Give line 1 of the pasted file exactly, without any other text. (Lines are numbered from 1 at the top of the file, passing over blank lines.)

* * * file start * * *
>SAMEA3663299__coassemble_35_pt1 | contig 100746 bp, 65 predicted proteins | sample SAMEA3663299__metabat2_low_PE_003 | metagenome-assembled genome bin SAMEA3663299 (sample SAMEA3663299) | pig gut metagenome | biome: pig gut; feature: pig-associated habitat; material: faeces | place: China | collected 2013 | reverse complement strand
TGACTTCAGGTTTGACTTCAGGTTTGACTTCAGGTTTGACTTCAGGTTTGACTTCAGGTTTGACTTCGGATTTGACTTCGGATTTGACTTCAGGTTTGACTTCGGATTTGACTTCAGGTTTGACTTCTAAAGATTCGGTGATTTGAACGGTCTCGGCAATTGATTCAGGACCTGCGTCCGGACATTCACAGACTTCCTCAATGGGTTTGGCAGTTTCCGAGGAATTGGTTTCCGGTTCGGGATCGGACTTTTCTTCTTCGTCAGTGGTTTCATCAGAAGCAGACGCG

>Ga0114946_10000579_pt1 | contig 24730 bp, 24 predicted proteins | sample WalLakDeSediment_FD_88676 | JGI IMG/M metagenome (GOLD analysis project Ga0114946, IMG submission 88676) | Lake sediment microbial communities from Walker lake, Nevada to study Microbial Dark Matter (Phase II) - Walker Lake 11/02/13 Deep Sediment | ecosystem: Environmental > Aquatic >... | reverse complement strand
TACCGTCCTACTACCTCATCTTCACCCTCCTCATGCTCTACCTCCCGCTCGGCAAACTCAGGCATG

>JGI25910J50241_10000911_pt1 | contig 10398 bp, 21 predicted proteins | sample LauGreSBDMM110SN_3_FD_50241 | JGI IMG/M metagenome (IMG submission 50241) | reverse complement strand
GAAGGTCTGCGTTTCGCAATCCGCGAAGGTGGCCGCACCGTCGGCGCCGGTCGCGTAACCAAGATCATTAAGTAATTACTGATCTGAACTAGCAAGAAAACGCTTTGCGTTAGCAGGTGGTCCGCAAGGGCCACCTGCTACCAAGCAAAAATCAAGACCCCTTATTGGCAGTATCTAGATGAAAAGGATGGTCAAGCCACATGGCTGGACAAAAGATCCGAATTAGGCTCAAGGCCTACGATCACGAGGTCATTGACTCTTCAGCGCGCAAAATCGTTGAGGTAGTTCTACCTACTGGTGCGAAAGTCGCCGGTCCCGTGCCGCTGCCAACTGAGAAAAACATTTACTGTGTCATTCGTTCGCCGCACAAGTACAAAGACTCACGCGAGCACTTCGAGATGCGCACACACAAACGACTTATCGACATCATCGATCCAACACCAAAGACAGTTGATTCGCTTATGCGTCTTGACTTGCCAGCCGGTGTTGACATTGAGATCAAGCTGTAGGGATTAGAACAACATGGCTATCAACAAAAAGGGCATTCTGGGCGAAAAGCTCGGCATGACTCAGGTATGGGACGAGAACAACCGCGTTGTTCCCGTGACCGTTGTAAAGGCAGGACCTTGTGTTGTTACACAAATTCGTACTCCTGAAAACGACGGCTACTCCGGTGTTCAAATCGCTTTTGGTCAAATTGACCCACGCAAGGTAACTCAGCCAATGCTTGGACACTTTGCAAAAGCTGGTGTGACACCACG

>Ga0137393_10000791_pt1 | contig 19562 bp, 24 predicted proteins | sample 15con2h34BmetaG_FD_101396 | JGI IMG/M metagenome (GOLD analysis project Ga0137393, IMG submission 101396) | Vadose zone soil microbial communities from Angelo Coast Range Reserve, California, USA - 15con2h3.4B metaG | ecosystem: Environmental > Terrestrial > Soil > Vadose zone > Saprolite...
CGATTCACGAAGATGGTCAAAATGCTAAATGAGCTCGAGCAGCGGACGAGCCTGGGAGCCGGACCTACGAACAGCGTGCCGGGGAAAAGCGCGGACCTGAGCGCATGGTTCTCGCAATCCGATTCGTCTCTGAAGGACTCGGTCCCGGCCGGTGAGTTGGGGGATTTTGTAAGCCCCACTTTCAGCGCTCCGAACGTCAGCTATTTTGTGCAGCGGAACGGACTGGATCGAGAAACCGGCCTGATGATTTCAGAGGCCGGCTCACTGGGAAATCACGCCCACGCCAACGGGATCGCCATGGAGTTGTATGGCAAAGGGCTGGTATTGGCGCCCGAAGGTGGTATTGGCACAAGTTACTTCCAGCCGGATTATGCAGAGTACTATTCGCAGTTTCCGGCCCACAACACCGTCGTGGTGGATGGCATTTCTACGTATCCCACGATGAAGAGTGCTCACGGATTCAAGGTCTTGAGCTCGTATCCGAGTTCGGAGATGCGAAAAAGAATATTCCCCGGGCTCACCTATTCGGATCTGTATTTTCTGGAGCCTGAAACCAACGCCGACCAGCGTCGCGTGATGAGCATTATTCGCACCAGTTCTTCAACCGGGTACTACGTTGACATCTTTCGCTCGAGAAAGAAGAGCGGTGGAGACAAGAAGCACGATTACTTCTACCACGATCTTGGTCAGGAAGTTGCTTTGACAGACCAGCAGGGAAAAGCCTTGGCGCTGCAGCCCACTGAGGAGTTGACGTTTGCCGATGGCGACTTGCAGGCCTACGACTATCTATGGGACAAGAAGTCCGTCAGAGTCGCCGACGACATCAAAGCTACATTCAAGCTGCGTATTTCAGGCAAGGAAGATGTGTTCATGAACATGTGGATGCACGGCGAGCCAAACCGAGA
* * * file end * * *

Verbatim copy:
>SAMEA3663299__coassemble_35_pt1 | contig 100746 bp, 65 predicted proteins | sample SAMEA3663299__metabat2_low_PE_003 | metagenome-assembled genome bin SAMEA3663299 (sample SAMEA3663299) | pig gut metagenome | biome: pig gut; feature: pig-associated habitat; material: faeces | place: China | collected 2013 | reverse complement strand